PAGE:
One of the largest cyberattacks on medical infrastructure in history just hit a major hospital chain


WASHINGTON D.C. – It’s an attack that shows just how fragile our infrastructure is.

We’re now learning that Universal Health Services, which has more than 400 medical facilities, was hit with a large scale cyberattack, leading to their computer systems to begin failing. 

One person died during the attack which may well have been the cause.

The major hospital conglomerate may have fallen victim to a ransomware cyberattack, according to NBC News.  Because the computer systems were failing as a result of the attack, hospital personnel were forced to go old school in using pen and paper to notate patient files.

The Hospital released a statement on September 28th, which read:

“The IT Network across Universal Health Services (UHS) facilities is currently offline, due to an IT security issue.  We implement extensive IT security protocols and are working diligently with our IT security partners to restore IT operations as quickly as possible.

“In the meantime, our facilities are using their established back-up processes including offline documentation methods.  Patient care continues to be delivered safely and effectively.  No patient or employee data appears to have been accessed, copied or misused.”

Ransomware is a software that affects computer systems typically when an unsuspecting person clicks on an item, they believe is coming from a trusted source but has been disguised.  Once the victim beings clicking on the links provided in the email, it opens the ransomware which infects the networks.

Once the hacker gains control of the network, they lock it down, preventing anyone from accessing it, that is, unless the business or person pays whatever amount of money is demanded by the hacker. 

According to NBC, two nurses with UHS, said they believe the cyberattack occurred over the weekend.  This attack eventually led to all of the information on the network to no longer be accessible by the hospitals. 

Another nurse, who works somewhere in North Dakota, told the outlet that they noticed the computers starting to slow over the course of the weekend.  By early Sunday morning, the computers would no longer turn on. 

Another nurse out of a hospital in Arizona told NBC that the computers just began to shut down on their own.  The unnamed nurse said:

“Our medication system is all online, so that’s been difficult.”

It was difficult because the medication information is all kept online and only backed up at the end of each working day.  So, when the computers and the network began to go down, the only information hospital staffers had was from the end of the 26th

Ransomware attacks on hospitals are nothing new, in 2017 a version of the virus called WannaCry was alleged created by hackers from the North Korean government.  The virus infected many countries along the way as well as the United Kingdom’s National Health System.  As a result of the virus, at lease 80 different medical facilities were affected. 

A computer security engineer, Kenneth White, said that these types of attacks on medical facilities could have deadly consequences.  White said:

“When nurses and physicians can’t access labs, radiology or cardiology reports, that can dramatically slow down the treatment, and in extreme cases, force re-routing for critical care to other treatment centers.  When these systems go down, there is the very real possibility that people can die.”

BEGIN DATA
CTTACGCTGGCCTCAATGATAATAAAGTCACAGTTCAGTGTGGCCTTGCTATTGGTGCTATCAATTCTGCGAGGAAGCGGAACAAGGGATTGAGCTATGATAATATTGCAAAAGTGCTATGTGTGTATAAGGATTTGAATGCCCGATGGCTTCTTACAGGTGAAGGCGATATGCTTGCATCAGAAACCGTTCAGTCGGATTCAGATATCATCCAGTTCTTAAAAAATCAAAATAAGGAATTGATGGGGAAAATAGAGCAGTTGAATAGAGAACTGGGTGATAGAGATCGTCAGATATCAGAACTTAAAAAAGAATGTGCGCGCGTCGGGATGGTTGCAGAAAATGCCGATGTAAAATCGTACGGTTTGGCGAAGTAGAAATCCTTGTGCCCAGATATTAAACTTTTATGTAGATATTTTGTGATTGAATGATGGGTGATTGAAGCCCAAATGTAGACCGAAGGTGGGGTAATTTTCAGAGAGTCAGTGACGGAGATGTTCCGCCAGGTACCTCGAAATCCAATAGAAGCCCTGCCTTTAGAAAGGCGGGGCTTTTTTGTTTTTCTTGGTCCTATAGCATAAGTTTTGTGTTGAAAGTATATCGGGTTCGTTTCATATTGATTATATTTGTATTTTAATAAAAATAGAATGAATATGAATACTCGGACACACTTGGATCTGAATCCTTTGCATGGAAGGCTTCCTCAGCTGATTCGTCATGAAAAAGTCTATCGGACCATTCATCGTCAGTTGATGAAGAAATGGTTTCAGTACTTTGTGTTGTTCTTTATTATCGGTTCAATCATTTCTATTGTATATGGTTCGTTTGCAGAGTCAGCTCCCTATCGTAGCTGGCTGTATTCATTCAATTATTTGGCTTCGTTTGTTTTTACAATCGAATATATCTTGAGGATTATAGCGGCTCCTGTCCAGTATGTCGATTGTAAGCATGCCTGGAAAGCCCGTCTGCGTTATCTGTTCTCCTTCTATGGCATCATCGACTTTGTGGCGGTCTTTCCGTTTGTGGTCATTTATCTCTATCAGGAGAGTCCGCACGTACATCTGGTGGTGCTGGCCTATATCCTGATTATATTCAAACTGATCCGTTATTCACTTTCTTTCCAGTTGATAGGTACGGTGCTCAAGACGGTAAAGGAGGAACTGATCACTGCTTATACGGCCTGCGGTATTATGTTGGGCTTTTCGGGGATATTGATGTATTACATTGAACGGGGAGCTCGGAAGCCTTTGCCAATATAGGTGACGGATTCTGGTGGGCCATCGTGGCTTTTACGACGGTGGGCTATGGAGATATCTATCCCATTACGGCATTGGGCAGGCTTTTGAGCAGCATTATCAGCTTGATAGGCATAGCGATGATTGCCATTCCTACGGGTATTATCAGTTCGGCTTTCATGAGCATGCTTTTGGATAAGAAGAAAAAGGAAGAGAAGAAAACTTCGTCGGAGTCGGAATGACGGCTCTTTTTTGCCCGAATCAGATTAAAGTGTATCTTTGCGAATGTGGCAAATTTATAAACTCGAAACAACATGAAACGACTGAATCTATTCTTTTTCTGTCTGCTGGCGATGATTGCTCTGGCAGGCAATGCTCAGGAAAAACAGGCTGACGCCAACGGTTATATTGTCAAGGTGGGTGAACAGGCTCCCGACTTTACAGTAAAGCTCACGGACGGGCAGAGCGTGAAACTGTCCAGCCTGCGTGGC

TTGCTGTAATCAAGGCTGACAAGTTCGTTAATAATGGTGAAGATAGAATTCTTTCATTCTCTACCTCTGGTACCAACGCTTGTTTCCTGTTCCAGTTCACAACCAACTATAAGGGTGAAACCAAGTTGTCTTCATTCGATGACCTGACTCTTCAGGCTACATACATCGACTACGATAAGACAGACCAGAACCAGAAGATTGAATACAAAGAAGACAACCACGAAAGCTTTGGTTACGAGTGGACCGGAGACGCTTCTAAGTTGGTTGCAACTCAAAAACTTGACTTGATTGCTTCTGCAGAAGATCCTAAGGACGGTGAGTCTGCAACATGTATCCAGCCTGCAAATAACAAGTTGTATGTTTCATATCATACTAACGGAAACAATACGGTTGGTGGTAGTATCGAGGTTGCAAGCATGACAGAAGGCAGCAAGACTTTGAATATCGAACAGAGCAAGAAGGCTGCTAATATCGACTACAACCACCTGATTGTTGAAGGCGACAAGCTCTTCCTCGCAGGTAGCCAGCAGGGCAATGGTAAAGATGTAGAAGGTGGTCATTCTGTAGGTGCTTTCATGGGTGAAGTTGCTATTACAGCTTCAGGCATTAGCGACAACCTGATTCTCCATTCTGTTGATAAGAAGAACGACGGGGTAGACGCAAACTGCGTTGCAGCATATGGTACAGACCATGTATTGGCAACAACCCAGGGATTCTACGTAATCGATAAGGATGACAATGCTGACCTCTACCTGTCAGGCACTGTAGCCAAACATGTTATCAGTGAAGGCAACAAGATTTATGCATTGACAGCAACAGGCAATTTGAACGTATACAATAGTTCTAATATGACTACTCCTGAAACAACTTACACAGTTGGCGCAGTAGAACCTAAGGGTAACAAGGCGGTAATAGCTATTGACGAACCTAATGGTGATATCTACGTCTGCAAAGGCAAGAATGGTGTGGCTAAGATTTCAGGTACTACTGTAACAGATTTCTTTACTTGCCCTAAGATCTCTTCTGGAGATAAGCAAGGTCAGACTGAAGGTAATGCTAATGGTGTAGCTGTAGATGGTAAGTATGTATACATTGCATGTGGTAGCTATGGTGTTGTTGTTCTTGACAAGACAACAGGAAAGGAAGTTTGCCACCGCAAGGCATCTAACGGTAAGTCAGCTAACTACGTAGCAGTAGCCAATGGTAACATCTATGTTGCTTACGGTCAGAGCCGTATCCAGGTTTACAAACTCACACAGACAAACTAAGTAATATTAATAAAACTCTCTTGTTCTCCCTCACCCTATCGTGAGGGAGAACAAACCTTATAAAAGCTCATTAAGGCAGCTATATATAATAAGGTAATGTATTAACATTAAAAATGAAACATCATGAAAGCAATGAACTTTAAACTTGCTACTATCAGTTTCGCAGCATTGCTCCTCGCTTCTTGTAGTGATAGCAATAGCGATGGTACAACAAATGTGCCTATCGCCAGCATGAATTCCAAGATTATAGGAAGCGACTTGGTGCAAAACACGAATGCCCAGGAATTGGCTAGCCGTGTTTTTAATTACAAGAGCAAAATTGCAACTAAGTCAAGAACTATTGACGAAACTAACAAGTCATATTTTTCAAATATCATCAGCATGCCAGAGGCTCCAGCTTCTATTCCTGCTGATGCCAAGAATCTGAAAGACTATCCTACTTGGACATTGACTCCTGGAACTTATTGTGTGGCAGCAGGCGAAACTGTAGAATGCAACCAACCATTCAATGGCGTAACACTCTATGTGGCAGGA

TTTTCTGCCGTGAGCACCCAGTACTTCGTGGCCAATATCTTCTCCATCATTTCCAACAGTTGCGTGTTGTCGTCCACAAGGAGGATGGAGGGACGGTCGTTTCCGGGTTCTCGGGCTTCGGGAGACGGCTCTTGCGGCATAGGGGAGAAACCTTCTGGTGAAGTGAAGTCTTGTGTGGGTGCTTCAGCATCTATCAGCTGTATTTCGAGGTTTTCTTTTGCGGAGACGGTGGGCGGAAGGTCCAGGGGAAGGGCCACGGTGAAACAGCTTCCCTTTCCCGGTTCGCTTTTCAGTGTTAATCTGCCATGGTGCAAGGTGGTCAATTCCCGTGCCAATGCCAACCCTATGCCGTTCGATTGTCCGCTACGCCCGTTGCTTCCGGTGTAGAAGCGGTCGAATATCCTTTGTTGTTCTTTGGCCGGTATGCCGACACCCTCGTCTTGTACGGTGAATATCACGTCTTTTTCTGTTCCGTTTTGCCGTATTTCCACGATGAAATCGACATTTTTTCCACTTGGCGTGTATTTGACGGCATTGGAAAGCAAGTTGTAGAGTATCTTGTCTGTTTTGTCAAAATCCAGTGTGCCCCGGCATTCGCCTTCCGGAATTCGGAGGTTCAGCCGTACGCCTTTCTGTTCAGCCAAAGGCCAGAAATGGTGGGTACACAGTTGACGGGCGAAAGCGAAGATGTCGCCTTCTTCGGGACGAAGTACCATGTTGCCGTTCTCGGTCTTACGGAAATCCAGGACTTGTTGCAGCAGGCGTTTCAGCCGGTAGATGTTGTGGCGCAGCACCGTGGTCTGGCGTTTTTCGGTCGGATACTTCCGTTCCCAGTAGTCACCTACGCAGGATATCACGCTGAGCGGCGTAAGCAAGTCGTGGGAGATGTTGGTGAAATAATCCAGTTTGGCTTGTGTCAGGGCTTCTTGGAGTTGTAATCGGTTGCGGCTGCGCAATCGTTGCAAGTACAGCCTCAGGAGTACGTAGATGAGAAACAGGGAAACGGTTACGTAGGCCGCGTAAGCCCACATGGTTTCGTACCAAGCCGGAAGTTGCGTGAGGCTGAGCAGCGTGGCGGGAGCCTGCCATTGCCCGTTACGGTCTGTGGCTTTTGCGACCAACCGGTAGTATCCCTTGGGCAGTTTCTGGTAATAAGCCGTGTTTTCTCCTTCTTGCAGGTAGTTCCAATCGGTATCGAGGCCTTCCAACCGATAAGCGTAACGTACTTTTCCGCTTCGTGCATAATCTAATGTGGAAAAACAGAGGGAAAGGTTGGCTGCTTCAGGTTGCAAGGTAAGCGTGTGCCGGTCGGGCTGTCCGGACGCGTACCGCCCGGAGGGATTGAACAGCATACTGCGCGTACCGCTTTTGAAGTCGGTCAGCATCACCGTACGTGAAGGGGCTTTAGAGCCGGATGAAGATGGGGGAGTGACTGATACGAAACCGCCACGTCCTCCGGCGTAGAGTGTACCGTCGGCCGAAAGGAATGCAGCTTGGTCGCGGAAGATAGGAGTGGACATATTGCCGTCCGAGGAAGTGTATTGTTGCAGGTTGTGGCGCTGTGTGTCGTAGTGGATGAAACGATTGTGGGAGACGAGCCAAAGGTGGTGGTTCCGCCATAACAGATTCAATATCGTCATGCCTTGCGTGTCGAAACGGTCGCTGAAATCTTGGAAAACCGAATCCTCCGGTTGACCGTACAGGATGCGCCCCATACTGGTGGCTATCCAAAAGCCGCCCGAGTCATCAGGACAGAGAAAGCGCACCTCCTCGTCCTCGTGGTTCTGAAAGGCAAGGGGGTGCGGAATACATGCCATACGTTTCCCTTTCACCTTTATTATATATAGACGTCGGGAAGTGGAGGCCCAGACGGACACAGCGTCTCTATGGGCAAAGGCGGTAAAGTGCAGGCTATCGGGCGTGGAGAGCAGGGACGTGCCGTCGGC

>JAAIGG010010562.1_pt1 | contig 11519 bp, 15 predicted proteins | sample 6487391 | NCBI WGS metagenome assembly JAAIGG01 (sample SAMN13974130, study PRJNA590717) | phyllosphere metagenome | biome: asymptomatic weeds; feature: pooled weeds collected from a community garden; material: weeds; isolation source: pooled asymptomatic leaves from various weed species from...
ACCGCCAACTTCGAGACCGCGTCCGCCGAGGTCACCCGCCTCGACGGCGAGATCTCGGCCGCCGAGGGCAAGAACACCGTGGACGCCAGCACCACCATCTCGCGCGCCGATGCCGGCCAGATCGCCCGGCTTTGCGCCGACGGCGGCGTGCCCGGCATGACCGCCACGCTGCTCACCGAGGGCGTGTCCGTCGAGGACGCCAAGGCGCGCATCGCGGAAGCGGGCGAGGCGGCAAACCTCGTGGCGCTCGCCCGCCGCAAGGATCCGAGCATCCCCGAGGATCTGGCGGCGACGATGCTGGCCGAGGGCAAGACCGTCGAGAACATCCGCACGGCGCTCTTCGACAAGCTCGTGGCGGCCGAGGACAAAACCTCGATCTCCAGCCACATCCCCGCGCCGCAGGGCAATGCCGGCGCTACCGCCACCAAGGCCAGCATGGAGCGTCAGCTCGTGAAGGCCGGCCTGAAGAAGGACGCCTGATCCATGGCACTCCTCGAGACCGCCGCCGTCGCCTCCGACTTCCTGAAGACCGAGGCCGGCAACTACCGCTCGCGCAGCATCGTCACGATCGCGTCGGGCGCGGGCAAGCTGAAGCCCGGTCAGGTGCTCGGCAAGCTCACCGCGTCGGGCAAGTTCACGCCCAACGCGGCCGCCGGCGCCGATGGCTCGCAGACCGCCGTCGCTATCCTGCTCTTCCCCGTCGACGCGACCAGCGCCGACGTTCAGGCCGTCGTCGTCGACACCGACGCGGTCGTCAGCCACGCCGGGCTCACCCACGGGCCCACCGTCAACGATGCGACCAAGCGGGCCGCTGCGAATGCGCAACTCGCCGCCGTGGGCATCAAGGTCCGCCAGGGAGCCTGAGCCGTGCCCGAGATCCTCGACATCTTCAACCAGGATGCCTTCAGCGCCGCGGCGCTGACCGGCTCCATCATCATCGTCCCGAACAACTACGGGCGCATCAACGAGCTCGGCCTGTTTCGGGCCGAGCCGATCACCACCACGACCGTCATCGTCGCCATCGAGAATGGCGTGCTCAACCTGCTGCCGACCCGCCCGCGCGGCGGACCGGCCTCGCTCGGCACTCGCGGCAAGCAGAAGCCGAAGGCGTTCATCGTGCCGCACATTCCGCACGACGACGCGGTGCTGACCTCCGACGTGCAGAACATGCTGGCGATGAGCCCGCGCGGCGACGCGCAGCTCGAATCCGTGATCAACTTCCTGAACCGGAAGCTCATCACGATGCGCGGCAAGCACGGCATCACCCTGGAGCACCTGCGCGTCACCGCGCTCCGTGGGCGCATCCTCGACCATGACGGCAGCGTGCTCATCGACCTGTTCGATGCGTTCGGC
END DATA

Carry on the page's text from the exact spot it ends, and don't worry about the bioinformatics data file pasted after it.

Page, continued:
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In the meantime, the Federal Bureau of Investigation and the Department of Homeland Security have accused the Chinese government of “targeting organizations conducting coronavirus research with cyberattacks, and warned that such companies should take steps to protect their systems, even as they scramble to combat a virus that originated in China,” according to a report from Fox News. 

The FBI jointly released a public service announcement with the Cybersecurity and Infrastructure Security Agency (CISA). 

That announcement stated, in part: 

“The FBI is investigating the targeting and compromise of U.S. organizations conducting COVID-19-related research by [the People’s Republic of China]-affiliated cyber actors and non-traditional collectors.

“These actors have been observed attempting to identify and illicitly obtain valuable intellectual property (IP) and public health data related to vaccines, treatments, and testing from networks and personnel affiliated with COVID-19-related research.

“The potential theft of this information jeopardizes the delivery of secure, effective, and efficient treatment options.

“The FBI and CISA urge all organizations conducting research in these areas to maintain dedicated cybersecurity and insider threat practices to prevent surreptitious review or theft of COVID-19-related material.

FBI is responsible for protecting the U.S. against foreign intelligence, espionage, and cyber operations, among other responsibilities.

“CISA is responsible for protecting the Nation’s critical infrastructure from physical and cyber threats. CISA is providing services and information to support the cybersecurity of federal and state/local/tribal/territorial entities, and private sector entities that play a critical role in COVID-19 research and response.”

These agencies point to increased media coverage of organizational efforts to combat the pandemic as creating a target rich environment for bad actors. 

According to Fox, there is intelligence from numerous countries that “reportedly share the U.S. view” that China actively sought to hide the outbreak from the onset, to the detriment of not only themselves, but the entire world.